"Vermouth is arguably the Cinderella of the drink world". Well, that is the opening sentence of a slim volume on the subject of Vermouth, which answers many of the most-often-asked questions about a very familiar drink.
This 100-page pocket-hardback deals with its historic origins and its modern history. There are chapters on the making of vermouth and the craft of the Vermouth maker. We meet the classic Italian and French vermouths, read about the use of vermouth in cocktails and cooking — especially in fish sauces.
But above all the booklet helps to identify the key role that vermouth plays in any serious drinker's life-style —
"The story of the Dry Martini".
Your correspondent — a lifetime enjoyer of that particular vermouth use — is happy to offer the following review of "A Volume on Vermouth" written by Gerard Noel, in association with wine-writer Michael Edwards, and produced by Wine Destination Publications in 2006 at £14.99.
Most modern references to vermouth come in the 18th century, with its first recording in the Shorter Oxford Dictionary as:
"White wine flavoured with wormwood or other aromatic herbs and taken to stimulate the appetite".
But as one soon learns, the origins of wine flavoured with herbs dates back to the empire that was Greece and is now in Italy, in the fifth century B.C.
There are even suggestions that the drink that Jesus Christ was offered at his crucifixion and described in Matthew chapter 27 verse 34
"as vinegar mingled with gall" was not a taunting insult. Depending on the translation it might have been meant as a painkiller — a mixture of the sour white wine that was the standard ration of the Roman army, while the 'gall' was the myrrh of St. Mark's Gospel, a catchall term meaning anything bitter. Jesus thus turned down the offer and was nailed to the cross fully aware of the sacrifice he was making for the world's sins and with nothing to dull the pain of crucifixion.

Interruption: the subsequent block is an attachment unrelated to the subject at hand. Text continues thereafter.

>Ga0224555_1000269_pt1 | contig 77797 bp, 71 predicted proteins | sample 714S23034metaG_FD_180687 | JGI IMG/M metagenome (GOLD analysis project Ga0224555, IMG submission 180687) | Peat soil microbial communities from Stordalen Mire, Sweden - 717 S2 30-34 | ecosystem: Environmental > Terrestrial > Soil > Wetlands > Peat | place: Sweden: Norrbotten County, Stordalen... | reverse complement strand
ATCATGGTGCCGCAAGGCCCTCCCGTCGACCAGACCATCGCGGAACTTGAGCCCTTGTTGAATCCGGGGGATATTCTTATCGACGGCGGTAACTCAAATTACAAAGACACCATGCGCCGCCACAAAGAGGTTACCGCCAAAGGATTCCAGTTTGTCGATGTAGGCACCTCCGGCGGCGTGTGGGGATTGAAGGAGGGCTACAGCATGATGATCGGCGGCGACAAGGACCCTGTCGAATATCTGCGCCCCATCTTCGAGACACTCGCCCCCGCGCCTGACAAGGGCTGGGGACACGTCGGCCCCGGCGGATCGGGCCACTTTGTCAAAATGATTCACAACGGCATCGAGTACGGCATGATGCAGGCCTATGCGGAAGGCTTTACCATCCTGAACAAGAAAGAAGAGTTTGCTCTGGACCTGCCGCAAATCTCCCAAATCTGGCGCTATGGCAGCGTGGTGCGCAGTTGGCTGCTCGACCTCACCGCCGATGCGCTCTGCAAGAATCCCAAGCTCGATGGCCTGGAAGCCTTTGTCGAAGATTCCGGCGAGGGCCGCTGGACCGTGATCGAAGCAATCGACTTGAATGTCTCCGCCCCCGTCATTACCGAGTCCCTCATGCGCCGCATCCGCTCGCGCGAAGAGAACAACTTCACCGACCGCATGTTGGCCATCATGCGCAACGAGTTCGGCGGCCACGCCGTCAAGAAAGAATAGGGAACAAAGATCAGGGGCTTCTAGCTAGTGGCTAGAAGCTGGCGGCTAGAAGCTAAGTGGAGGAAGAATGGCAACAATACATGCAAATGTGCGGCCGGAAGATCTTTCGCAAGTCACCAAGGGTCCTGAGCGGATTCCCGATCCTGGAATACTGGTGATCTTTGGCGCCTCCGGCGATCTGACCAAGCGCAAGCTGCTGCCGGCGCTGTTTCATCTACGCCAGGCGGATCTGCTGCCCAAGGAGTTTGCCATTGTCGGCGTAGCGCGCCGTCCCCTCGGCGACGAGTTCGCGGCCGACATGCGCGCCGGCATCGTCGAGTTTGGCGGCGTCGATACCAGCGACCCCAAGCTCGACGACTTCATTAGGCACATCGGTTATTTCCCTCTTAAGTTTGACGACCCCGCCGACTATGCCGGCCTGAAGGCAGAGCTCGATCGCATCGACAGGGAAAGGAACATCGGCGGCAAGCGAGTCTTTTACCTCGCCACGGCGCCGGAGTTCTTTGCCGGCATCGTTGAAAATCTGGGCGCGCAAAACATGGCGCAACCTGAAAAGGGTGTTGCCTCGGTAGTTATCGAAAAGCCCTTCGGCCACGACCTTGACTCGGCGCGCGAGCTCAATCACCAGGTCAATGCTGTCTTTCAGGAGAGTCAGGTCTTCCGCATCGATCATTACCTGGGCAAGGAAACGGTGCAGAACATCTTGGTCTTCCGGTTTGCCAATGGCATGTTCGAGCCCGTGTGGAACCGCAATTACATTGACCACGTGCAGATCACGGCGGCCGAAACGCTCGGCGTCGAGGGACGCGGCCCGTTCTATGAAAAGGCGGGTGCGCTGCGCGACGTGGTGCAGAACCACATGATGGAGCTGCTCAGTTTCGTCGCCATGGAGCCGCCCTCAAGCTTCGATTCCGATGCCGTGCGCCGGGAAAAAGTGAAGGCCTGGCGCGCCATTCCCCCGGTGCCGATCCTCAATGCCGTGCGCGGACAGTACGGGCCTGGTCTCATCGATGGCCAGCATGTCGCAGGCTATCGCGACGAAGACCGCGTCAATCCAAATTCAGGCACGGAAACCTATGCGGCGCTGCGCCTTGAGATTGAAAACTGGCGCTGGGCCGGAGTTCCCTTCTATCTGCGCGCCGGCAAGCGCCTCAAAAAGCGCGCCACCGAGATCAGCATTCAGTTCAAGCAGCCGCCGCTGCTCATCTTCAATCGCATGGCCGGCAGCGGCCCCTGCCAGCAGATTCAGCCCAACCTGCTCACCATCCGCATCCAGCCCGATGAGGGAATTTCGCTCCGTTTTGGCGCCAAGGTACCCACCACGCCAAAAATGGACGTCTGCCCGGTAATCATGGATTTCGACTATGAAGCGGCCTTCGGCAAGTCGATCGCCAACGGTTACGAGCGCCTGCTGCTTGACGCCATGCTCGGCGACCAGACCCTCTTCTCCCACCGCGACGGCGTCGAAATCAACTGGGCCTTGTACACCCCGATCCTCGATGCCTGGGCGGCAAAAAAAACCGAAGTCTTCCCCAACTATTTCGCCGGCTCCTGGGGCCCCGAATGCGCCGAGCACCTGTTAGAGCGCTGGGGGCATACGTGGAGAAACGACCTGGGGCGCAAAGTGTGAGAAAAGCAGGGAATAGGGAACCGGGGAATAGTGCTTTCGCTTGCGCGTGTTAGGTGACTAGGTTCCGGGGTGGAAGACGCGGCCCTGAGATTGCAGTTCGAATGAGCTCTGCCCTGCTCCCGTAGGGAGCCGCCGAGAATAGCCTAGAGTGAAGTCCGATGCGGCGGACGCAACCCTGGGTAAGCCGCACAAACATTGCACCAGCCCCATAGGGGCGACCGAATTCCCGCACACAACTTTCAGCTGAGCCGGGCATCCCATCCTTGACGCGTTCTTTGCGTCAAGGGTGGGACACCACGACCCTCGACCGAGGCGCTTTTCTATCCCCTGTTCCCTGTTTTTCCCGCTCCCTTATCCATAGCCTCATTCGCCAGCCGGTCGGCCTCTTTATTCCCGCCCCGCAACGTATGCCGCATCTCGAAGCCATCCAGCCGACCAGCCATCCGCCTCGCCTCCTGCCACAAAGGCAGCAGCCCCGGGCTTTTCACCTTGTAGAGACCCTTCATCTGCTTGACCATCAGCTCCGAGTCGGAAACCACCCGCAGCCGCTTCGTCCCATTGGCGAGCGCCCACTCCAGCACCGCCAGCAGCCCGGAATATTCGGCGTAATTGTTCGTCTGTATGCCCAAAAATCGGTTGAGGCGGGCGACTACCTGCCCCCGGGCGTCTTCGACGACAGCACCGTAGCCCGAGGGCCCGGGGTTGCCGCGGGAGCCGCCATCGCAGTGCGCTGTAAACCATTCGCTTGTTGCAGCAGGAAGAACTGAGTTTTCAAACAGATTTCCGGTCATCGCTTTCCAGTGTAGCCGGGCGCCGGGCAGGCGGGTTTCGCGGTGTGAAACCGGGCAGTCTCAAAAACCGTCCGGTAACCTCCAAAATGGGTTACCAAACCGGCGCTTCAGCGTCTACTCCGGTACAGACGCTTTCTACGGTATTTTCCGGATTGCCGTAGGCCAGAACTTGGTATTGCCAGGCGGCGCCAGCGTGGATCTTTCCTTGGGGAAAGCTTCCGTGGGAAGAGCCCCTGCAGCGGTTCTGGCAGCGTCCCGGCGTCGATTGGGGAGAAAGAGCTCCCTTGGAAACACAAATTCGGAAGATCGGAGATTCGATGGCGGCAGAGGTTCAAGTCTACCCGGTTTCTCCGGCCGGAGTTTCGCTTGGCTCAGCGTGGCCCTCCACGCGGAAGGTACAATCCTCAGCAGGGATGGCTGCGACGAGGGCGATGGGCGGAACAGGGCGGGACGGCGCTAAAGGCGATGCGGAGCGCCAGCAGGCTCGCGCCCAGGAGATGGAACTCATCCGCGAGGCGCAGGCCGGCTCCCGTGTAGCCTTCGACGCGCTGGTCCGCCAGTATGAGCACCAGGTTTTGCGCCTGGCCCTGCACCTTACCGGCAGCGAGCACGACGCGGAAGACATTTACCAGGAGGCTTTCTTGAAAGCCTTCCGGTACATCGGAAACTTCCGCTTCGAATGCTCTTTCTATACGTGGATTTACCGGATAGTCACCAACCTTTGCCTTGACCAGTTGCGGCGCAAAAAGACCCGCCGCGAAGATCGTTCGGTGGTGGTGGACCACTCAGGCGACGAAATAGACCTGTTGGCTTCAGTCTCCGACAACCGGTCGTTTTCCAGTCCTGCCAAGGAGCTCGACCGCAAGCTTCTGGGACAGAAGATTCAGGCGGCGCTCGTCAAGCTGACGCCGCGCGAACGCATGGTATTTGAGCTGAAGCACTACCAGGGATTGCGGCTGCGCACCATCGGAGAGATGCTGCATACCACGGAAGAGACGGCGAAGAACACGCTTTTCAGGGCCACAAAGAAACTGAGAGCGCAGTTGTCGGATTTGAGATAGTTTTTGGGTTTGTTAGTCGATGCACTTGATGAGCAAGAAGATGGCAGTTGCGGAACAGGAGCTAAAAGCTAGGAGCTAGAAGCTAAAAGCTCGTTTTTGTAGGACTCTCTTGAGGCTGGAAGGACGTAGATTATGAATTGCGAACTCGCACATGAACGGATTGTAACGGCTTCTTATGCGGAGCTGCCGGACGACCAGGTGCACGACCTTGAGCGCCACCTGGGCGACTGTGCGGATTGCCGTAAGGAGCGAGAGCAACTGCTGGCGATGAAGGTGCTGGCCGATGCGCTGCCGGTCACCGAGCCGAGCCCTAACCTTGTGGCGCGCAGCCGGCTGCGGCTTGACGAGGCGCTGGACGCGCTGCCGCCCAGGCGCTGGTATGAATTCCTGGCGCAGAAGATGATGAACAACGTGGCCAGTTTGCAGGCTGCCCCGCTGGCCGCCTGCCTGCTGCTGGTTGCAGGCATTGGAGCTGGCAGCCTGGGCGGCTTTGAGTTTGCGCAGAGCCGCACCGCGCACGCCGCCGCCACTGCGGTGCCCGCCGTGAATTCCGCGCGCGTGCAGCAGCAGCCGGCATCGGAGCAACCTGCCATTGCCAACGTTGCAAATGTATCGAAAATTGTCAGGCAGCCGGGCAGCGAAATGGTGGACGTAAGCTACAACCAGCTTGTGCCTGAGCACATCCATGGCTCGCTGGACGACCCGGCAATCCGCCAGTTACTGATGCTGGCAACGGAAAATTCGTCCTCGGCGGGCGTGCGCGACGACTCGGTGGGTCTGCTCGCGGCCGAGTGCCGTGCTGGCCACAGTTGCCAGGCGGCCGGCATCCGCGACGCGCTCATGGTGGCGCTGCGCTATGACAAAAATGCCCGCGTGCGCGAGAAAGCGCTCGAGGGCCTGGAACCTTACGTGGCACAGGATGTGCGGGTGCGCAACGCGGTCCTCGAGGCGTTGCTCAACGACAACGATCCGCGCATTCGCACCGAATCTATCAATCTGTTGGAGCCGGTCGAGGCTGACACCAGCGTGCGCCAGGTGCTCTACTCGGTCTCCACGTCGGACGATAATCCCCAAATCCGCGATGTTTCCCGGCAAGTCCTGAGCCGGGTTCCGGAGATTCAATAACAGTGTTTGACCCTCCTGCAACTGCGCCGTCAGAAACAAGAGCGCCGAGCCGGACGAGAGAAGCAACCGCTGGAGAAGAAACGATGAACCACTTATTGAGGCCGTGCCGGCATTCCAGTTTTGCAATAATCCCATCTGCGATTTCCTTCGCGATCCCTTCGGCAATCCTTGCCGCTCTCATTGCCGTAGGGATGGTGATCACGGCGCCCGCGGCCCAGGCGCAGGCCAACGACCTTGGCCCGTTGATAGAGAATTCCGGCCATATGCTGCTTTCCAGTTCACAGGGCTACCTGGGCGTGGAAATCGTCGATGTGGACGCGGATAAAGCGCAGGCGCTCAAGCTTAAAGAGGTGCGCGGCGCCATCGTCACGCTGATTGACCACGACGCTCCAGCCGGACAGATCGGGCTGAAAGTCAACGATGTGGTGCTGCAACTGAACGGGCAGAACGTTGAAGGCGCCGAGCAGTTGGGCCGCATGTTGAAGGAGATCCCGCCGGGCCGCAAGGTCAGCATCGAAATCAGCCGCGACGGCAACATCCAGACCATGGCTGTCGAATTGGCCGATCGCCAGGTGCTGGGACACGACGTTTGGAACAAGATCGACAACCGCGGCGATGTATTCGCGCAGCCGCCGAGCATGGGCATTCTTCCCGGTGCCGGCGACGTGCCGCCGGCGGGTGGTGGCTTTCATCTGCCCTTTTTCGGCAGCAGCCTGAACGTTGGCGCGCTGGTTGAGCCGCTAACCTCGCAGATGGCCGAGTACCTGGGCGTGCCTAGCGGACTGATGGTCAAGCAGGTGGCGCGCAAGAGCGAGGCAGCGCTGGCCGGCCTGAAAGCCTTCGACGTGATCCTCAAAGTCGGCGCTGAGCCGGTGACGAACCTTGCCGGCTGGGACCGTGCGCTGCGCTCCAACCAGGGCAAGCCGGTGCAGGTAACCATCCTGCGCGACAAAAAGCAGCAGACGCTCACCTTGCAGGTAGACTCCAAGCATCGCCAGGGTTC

Although wine flavoured by herbs stretches back into history, dry vermouth as we would recognise it today, goes back at least a couple of centuries. And it was developed in both Italy and France, generally with medicinal or narcotic aims. Its side-development in the form of absinthe would be found to have unwelcome effects, and for a time was banned in many countries.
But vermouth had the advantage that it did not need a basis of fine wines or vintage years, good local whites would do, so that its production could take place in many places. The herbal recipes were often promoted as having a secret formula, but though it might not be popular to say so, most of the constituent herbs could be deduced or encountered locally. Admittedly some of the herbs employed might just as easily have come from Africa (Zanzibar cloves), from India and Sri Lanka (cinnamon) or South America (quessia).
In "A Volume on Vermouth" the techniques used in modern blending are usefully described and many of the early producers are still known among our latter-day makers: Noilly and Prat, Carpano and Cinzano, Martini and Rossi, and so on. It was not long before the emphasis on their medicinal (or sexually stimulating) properties gave way to vermouth becoming regarded as simply part of the Good Life — and an excellent "wine" to mix with grain spirits.
Cocktail mixtures probably came into prominence in the early 20th Century, when particularly at the time of American Prohibition just about every mixture of grain and grape was tried out. In those days informed and serious drinkers developed their own favourite combinations, and the book being reviewed here defines the ingredients and mixology of some two dozen cocktails - out of a possible listing of some three hundred. Indeed every barman will create his own, and annual competitions always justify some attention even in the most humdrum of newspapers. Although Gin (and later Vodka) were the most constant base, rye and bourbon whiskies in the USA brought in those who preferred a Manhattan to a Martini, or perhaps a Vermouth Cocktail involving both the white and sweeter red versions.